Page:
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US Cellular Seeking Rural 5G Advantage

US Cellular settled on a unique approach to implementing 5G standards with a view to gaining a competitive edge while improving service for its rural customers, its technology chief explained.

CTO Mike Irizarry told Mobile World Live the operator aims to take advantage of certain elements of the 5G technology standard which it believes “other carriers might not be aware of or not think that they’re important”.

He declined to name specific features under consideration but hinted they are related to the rural composition of US Cellular’s markets and the specific interests of its customers.

However, Irizarry reiterated the operator’s take on 5G will use much of its spectrum portfolio, including its 600MHz; 800MHz; AWS; and PCS assets, along with a technology called dual connectivity, which will allow user devices to maintain constant contact with both the 4G and 5G networks.

Work on US Cellular’s 5G upgrade is already underway: Irizarry said it is working with Nokia and Ericsson on a modernization effort spanning its base stations, antennas and backhaul assets. The goal is to complete those updates in a set of undisclosed priority markets by the end of 2019, though he noted actual 5G launch dates will be tied to the availability of compatible handsets.

Densification dilemma

Though larger operators have undertaken massive densification projects ahead of mmWave deployments, Irizarry said US Cellular’s initial plan is to use its existing infrastructure, including the core, towers and data centres. Once the operator (which is a qualified bidder in the FCC’s ongoing 24GHz auction) has a better idea of what mmWave spectrum it has to deploy, it can adjust its strategy accordingly, he said.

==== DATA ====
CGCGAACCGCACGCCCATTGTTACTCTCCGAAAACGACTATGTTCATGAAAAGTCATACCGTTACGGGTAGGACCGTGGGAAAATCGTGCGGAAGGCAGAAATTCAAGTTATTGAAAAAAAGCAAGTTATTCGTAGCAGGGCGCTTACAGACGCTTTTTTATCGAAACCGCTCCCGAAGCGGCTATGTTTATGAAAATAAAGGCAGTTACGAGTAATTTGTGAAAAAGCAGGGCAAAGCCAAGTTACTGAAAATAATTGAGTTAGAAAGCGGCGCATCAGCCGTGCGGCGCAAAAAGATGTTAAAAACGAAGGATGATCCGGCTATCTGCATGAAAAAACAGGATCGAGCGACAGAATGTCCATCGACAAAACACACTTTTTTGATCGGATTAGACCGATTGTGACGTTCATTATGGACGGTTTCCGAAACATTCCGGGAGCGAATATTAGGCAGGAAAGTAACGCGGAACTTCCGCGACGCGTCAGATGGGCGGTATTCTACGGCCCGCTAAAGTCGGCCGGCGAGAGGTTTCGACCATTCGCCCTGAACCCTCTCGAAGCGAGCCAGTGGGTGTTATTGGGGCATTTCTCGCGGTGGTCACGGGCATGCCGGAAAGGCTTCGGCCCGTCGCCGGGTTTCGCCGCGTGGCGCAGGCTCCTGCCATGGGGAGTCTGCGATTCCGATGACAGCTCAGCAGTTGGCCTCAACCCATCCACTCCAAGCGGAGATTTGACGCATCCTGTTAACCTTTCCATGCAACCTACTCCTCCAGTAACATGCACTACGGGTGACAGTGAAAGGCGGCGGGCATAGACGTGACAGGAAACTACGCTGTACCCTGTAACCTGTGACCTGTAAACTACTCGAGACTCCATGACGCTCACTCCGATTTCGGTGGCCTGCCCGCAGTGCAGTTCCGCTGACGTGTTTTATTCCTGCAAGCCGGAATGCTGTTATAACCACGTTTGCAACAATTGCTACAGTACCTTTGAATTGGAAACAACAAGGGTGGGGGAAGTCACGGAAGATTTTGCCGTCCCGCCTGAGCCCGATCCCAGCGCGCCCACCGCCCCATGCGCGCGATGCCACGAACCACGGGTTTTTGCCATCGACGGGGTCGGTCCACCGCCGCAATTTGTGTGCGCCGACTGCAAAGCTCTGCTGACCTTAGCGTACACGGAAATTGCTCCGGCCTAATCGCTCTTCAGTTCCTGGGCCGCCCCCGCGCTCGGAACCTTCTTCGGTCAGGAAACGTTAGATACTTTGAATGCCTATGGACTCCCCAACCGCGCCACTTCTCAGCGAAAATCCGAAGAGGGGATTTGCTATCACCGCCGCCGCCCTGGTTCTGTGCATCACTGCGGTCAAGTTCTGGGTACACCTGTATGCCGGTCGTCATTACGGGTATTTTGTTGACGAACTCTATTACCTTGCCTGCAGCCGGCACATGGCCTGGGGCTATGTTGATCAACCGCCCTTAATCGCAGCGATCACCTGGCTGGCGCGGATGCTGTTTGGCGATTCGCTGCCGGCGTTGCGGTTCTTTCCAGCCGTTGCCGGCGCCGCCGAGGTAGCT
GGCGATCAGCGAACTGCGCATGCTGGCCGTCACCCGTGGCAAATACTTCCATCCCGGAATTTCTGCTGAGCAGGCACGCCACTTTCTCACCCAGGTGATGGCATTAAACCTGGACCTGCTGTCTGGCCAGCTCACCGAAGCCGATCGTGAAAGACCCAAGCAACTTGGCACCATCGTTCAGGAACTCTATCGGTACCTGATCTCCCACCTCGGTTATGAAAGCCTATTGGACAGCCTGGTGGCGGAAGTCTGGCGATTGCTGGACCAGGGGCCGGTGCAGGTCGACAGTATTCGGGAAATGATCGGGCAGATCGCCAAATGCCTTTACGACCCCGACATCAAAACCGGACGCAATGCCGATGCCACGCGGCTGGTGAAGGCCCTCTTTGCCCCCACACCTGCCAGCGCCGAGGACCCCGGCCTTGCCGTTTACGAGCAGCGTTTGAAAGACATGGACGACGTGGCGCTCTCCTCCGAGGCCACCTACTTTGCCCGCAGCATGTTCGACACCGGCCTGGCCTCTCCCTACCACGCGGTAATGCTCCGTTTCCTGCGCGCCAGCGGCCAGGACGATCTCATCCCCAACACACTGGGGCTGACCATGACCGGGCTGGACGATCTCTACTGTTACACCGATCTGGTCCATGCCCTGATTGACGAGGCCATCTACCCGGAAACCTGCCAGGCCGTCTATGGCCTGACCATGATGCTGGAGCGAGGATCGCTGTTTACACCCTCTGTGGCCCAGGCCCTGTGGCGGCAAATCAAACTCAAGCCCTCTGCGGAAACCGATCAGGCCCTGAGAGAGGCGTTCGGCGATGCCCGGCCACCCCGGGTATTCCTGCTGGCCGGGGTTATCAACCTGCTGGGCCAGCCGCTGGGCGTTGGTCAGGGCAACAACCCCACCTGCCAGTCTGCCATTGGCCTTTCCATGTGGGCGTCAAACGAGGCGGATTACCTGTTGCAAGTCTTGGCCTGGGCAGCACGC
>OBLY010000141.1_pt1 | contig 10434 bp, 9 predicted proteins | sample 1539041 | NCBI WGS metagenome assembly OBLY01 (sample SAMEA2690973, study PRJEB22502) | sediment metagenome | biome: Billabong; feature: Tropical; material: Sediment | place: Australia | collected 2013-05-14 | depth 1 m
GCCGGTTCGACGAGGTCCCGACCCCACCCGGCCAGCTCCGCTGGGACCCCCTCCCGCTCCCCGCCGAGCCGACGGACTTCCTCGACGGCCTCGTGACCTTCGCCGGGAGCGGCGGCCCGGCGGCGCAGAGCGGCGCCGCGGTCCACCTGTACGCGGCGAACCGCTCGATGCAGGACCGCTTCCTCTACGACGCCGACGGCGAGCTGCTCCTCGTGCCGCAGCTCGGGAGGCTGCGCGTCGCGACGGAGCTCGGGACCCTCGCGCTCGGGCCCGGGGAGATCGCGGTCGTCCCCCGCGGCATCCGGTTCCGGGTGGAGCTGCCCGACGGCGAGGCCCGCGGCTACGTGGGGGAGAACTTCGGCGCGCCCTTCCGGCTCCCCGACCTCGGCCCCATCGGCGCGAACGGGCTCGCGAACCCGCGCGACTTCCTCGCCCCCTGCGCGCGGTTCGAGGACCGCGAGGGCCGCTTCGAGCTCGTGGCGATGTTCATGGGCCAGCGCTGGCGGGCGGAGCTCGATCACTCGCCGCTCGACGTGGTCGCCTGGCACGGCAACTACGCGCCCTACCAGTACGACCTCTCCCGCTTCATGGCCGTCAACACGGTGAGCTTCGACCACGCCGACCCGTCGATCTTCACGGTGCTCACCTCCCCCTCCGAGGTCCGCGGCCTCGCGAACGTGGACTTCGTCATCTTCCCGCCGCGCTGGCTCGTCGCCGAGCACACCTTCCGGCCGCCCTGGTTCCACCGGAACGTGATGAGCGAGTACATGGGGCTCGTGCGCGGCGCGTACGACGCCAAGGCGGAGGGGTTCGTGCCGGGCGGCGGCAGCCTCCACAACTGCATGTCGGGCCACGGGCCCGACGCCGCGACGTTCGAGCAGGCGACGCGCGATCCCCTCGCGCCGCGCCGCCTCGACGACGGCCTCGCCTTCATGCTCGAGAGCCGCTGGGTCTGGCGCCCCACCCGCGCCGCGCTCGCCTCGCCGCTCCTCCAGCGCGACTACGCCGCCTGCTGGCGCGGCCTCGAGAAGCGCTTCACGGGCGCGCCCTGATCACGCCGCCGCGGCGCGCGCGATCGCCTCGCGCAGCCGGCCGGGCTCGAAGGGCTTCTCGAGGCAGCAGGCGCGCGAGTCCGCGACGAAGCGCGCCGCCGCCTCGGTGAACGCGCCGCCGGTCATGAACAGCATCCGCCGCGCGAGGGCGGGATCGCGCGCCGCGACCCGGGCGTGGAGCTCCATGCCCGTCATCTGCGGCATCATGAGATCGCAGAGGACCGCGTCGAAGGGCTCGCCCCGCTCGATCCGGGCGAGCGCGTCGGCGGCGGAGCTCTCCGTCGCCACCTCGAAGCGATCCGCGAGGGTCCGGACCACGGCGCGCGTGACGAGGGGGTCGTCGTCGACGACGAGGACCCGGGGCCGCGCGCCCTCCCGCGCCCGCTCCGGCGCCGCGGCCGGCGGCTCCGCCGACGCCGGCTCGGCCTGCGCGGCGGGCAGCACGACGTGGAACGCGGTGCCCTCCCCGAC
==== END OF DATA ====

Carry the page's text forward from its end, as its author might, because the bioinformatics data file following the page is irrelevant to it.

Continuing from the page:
If the operator’s goal is to deploy a product such as home internet in a dense urban or suburban environment, densification would become necessary. But if the aim is to provide a strategic speed boost for smartphone users by combining mmWave with other spectrum assets (similar to the way operators use LAA deployments today), he explained “you might not need as much densification to accomplish that” since sites are usually already placed in high traffic areas.

Fixed wireless and 5G opportunity

US Cellular launched a fixed wireless access broadband product using its LTE network in August 2018. The CTO said the offering had been well-received by customers but added the operator is still evaluating whether customers would see value if service were upgraded to 5G speeds.

The uncertainty about the 5G business model applies across use cases: “The promise of 5G is exciting and it’s there…but the economic model is still being figured out. That’s why people are trialing different things, to see what sticks.”―Mobile World Live

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